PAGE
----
1. Given your interest in trees, it doesn’t surprise me that you’d give this one a second glance. I could have missed the phenomenon, but we arrived early at the museum to spend some time on the grounds before the doors opened, and the shadow stretching across the lawn caught my eye.

      1. I really enjoyed ‘admiring’ the images when at home; I looked at those stark branches against the sky and recalled a friend’s comment from long ago. she stated, ‘lisa, you and your dead trees!’ I’ve always appreciated their beauty in the winter; we even have trees that go through dormant periods; they drop their leaves to endure the very-long dry season. They’re acting strange right now, however; it’s the end of the rainy season, and many act as if they’re stressed… perhaps it’s pesticide for broadleaves in the pastures….

        1. I remember that comment about you and your dead trees. It made me laugh then, and it made me laugh again now. I was toying with the thought of re-visiting Yield in the winter, thinking that it might be possible to get a photo of the moon tangled in its branches. Several things would have to happen to make that work — from bettering my photography skills to betting on the weather — but it still might be fun.

    1. It is. He’s done several pieces over the years that I very much like, including one installed at the Nelson-Atkins museum in Kansas City. I’d considered trying to see in on my recent trip, but other things took precedence.

  1. I feel the same way – you can find a lot of interesting things by rethinking and looking at things from a different angle. An awful lot of things seem to change when you revisit them, even when there hasn’t been a change of season, or different lighting, etc.. On any given day, without a lot of conscious analysis, you may see something different in a work of art, and appreciate it in different ways, on different levels. A portrait that you’ve seen ten times before, suddenly decides to tell you something new about the subject’s personality. A piece of music that struck you as ponderous and unexciting, becomes rich and satisfying when you slow down and listen to it more closely.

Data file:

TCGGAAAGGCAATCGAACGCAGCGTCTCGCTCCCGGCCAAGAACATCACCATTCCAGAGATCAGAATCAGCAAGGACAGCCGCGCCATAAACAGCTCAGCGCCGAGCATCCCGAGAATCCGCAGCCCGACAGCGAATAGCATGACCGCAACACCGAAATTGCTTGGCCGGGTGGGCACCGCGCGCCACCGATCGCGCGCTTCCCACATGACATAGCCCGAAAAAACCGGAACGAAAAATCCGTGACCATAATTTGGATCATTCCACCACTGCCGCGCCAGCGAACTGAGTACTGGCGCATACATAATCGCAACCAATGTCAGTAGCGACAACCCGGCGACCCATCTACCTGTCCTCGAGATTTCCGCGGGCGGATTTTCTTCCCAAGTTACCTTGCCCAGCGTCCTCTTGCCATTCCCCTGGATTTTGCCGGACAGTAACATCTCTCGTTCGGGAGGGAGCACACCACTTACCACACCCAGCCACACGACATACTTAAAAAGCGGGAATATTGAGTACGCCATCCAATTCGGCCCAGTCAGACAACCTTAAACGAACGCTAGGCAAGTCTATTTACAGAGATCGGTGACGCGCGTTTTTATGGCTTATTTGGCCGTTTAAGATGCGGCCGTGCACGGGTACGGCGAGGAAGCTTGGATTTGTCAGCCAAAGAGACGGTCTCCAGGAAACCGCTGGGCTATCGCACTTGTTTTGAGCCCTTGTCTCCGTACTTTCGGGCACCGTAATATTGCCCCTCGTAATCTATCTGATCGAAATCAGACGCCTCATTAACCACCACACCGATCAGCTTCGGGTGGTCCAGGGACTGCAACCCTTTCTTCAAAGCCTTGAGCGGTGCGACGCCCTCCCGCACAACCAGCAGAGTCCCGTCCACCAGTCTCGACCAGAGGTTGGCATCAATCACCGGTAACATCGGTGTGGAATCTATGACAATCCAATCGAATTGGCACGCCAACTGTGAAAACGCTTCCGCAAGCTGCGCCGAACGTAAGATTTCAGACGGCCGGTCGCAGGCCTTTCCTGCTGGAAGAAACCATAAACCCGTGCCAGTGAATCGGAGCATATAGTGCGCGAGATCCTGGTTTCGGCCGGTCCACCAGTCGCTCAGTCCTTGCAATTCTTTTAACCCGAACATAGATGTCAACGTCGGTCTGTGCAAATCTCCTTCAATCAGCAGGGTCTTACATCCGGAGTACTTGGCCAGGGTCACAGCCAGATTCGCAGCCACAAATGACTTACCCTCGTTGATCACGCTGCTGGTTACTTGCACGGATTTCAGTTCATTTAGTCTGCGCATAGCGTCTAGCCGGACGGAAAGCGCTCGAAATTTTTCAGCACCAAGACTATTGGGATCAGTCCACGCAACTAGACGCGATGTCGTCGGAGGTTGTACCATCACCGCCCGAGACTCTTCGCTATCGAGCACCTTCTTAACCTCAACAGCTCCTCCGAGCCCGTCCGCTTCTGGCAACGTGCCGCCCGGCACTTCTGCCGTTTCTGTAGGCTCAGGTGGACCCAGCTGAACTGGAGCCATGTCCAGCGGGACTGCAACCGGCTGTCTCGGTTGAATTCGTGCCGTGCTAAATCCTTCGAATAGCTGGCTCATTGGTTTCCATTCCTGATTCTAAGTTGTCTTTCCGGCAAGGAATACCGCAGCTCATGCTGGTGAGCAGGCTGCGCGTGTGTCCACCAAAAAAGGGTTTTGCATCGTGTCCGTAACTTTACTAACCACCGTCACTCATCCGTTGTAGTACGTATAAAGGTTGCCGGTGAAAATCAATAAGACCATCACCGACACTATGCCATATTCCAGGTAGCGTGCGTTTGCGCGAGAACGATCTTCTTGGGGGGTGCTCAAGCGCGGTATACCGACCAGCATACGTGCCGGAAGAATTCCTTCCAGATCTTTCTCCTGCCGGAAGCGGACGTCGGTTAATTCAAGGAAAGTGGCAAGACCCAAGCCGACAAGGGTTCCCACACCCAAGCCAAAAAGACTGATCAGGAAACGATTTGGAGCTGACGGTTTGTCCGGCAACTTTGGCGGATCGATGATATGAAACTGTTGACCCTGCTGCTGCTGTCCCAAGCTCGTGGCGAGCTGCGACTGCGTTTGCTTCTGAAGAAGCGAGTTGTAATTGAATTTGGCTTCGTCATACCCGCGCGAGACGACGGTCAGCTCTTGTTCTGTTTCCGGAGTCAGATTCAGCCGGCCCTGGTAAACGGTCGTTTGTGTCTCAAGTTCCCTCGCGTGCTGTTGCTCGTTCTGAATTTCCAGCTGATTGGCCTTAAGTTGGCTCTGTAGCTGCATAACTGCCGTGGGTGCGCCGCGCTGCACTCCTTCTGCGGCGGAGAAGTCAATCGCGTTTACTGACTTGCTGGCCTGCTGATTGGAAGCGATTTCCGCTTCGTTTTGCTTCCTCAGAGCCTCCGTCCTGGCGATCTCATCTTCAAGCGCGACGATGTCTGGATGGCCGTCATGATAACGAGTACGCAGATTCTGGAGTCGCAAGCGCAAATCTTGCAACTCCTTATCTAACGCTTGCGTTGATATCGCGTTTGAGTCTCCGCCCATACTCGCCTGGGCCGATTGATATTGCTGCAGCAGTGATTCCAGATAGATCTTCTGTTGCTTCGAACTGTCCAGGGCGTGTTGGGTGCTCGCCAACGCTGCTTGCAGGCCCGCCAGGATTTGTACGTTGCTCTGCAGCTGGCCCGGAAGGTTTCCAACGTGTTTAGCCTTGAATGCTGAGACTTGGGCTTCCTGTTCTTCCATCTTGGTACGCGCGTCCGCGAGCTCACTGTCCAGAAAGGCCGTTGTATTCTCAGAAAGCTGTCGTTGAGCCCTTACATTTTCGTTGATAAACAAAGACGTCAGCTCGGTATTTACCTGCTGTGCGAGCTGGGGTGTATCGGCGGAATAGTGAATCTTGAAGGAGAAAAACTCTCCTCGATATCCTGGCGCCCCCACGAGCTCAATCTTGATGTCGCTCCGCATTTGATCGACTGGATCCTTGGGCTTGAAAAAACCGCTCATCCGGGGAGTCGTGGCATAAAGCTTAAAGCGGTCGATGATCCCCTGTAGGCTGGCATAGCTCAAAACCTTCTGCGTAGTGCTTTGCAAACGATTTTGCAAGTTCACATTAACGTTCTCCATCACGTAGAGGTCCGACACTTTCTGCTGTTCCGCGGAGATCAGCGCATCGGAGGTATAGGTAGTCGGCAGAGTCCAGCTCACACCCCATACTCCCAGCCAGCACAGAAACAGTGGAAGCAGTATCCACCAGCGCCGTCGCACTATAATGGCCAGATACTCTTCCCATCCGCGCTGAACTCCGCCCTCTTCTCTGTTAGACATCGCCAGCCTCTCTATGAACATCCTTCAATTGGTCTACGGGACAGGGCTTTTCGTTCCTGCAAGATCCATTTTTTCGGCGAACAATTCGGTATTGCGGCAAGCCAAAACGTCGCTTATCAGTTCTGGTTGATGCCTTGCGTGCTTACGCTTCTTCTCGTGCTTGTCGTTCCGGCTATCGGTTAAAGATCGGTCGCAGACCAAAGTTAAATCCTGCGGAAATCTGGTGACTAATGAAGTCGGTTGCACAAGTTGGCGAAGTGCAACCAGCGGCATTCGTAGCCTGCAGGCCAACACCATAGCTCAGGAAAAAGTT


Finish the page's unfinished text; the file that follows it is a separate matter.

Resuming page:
This tree, with such a vivid blue sky, seems to have a lot of energy, and as you said, might be about to bud out (in leaves, or incandescent lightbulbs?). You could see a lot of things – -it looks a bit like illustrations of dendrites, those branches coming off nerve cells. Under a dark sky, it might look more like the forest in Disney’s “Snow White,” when she flees from the evil Queen, and the branches seems to be grabbing at her. Or those bad-tempered trees in the Wizard of Oz, that throw apples at Dorothy. It’s certainly a pretty cool sight, any way you look at it!

    1. As it happens, Paine calls his tree-like structures “dendroids.” Asked about them by an interviewer, he said:

      “With the Dendroids, I was less interested in trees than in their dendritic structure, a system that’s all around us and inside us. I was looking at how a living entity, a creation of nature, can be seen to translate into an industrial entity, a creation of humans.”

      He’s had quite an interest in fungi as well. There’s a nice overview of some installations here.